The Merino, although specifically developed as a wool-producing sheep breed, contributes significantly to prime lamb production. This makes the Australian Merino the most important genetic resource for both the lamb and sheep meat (mutton) industries in Australia. In addition, the contribution of wool and meat to the profitability of the Merino flocks is changing, as more value is being placed on carcase and reproductive characteristics. Even in traditional wool growing regions of Australia, and particularly Western Australia, the increased value of mutton has put extra pressure on prices that are paid for replacement sheep and on the mix of wethers to ewes.
There is a continuing change in emphasis among sheep producers nationally towards producing sheepmeat. This is evidenced by a younger Australian sheep flock, containing fewer wethers, a higher proportion of females and an increased proportion of crossbred and nonmerino breed sheep than a decade ago (Barrett, 2003). The Merino, however, continues to have a significant impact on the sheepmeat industry. For example, in WA, there has been little change in the proportion of ewes joined to Merino rams (78%), but similar changes in flock structure, indicating increased production of prime lambs from the Merino flock (Curtis, 2004).
Although growing in importance to the prime lamb industry, the Merino continues to be primarily selected for wool characteristics alone. Genetic improvement for carcase traits, disease resistance traits and reproductive traits requires knowledge of their heritability and the genetic relationships between these traits and wool traits. This information is just not available on the Australian Merino.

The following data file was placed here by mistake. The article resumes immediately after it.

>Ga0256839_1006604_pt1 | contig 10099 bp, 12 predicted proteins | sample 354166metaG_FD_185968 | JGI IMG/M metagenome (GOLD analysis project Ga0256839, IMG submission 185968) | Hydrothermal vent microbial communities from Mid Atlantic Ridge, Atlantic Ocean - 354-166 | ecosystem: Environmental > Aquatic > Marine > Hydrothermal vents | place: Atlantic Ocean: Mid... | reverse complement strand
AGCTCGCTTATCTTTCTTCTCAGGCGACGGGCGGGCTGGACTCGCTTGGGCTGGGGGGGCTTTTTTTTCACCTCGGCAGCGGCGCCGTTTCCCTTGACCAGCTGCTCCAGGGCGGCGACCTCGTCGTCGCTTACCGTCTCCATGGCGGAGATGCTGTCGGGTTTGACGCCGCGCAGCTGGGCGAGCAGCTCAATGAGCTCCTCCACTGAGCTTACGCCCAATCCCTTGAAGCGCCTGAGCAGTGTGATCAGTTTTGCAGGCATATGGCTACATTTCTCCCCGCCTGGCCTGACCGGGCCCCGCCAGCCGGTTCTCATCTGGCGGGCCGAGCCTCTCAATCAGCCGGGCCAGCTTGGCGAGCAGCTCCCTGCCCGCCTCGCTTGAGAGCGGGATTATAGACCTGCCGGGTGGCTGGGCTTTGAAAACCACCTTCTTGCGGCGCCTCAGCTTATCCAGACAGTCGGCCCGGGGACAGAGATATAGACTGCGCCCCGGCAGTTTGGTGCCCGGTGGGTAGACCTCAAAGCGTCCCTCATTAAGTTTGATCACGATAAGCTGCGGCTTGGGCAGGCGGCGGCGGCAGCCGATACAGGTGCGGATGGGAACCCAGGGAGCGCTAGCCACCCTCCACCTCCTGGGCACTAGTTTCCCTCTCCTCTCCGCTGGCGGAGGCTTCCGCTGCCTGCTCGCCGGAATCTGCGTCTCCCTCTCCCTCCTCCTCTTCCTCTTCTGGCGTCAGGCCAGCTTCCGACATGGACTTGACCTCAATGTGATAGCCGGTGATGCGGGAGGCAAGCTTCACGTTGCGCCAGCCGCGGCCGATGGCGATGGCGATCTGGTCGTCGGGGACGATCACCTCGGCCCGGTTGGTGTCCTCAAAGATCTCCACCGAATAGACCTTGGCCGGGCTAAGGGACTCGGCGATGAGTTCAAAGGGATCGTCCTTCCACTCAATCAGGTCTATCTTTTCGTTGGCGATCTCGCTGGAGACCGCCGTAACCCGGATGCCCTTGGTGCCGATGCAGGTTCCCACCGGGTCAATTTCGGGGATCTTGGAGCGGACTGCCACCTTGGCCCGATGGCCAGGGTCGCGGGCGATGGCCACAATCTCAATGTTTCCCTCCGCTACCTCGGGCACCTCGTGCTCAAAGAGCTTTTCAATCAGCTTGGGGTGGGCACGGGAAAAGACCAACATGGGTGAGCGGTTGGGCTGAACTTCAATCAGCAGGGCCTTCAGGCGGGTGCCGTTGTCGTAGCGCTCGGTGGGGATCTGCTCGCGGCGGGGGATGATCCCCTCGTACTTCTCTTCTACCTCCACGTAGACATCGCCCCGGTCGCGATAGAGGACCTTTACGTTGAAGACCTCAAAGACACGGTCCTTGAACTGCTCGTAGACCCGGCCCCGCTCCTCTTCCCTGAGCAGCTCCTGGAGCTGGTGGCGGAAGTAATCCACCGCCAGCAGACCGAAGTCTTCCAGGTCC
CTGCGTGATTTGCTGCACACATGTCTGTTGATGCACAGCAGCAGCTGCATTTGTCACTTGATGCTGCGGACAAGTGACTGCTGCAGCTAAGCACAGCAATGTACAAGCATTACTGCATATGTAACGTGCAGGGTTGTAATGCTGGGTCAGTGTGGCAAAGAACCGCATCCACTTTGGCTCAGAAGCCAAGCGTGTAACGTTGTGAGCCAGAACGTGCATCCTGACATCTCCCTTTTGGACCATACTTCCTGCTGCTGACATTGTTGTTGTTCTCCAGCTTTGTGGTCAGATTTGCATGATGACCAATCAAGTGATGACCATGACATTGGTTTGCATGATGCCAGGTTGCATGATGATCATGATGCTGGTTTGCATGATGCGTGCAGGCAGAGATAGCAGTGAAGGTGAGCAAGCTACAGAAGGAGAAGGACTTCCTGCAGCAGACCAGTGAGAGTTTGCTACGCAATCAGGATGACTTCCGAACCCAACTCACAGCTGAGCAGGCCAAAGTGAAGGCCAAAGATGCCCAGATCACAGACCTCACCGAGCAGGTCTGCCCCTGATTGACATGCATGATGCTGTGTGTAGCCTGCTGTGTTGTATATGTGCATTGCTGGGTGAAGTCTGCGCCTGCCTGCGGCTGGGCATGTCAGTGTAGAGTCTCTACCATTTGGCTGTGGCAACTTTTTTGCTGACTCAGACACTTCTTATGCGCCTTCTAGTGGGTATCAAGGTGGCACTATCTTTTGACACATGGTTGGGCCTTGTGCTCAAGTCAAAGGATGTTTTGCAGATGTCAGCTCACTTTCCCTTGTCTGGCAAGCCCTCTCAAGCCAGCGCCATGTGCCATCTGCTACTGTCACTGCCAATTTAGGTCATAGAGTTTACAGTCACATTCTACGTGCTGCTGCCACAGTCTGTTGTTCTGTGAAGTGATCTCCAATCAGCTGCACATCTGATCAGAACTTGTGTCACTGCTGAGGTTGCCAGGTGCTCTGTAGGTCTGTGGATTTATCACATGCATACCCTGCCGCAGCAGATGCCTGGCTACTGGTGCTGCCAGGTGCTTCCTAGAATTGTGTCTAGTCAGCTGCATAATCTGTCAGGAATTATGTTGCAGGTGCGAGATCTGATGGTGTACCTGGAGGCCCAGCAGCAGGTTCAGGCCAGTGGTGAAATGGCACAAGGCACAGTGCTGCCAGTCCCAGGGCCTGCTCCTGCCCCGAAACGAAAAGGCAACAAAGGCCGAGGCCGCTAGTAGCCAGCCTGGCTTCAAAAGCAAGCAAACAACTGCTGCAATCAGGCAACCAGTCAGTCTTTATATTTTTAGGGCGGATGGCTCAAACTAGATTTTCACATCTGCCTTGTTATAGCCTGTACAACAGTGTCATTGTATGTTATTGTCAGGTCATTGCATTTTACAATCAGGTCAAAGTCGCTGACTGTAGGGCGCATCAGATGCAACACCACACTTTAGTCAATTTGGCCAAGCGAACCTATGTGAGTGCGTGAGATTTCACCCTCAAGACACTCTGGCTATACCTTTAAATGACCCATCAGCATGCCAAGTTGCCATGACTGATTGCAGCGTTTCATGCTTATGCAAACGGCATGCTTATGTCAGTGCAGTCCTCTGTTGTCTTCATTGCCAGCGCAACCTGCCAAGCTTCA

The Merino Validation Project was designed to fill these gaps in knowledge of genetic parameters and to provide Merino ram breeders with accurate information about a range of traits to actively breed Merino sheep that are profitable for both the wool and sheepmeat industry. The Merino Validation was an industry-supported project involving over 120 ram breeders nationally. The structure of the Merino Validation Project differs from previous investment in research and development in sheep genetic by funding bodies. Traditional investment has been primarily through research and demonstration flocks.
In this project, the data being collected came from on-farm measurements by breeders with key traits being measured through accredited procedures to ensure data consistency and integrity. Participants in the Merino Validation project continued to measure wool traits of their breeding animals, but in addition, were funded to measure carcase traits (fat and eye muscle depth), reproductive traits (scrotal circumference) and disease resistance traits (faecal worm egg counts).
The data provided by these industry flocks was sent to Merino Genetic Services to provide across-flock estimated breeding values for their animals. The data was also used to update the genetic parameter estimates used by Merino Genetic Services to allow for more efficient breeding programs for the ram breeding sector and better quality Merino genetics to be available for the commercial buyer.
Results from the project showed a wide range in breeding values for all traits. In the 2002-drop animals there is a range of almost 19 kg in yearling weight. This range was accompanied by a range of 10 mm of fat depth and 12 mm of eye muscle depth at yearling age.
The range of breeding values for wool traits were also large. These results indicated that there is significant genetic variation available for both ram breeders and ram buyers to utilise for increased rates of genetic gain in sheepmeat quality and quantity without loss of wool production. The Australia Merino can effectively be bred as a multi-purpose animal to suit individual breeding objectives to meet different market demands.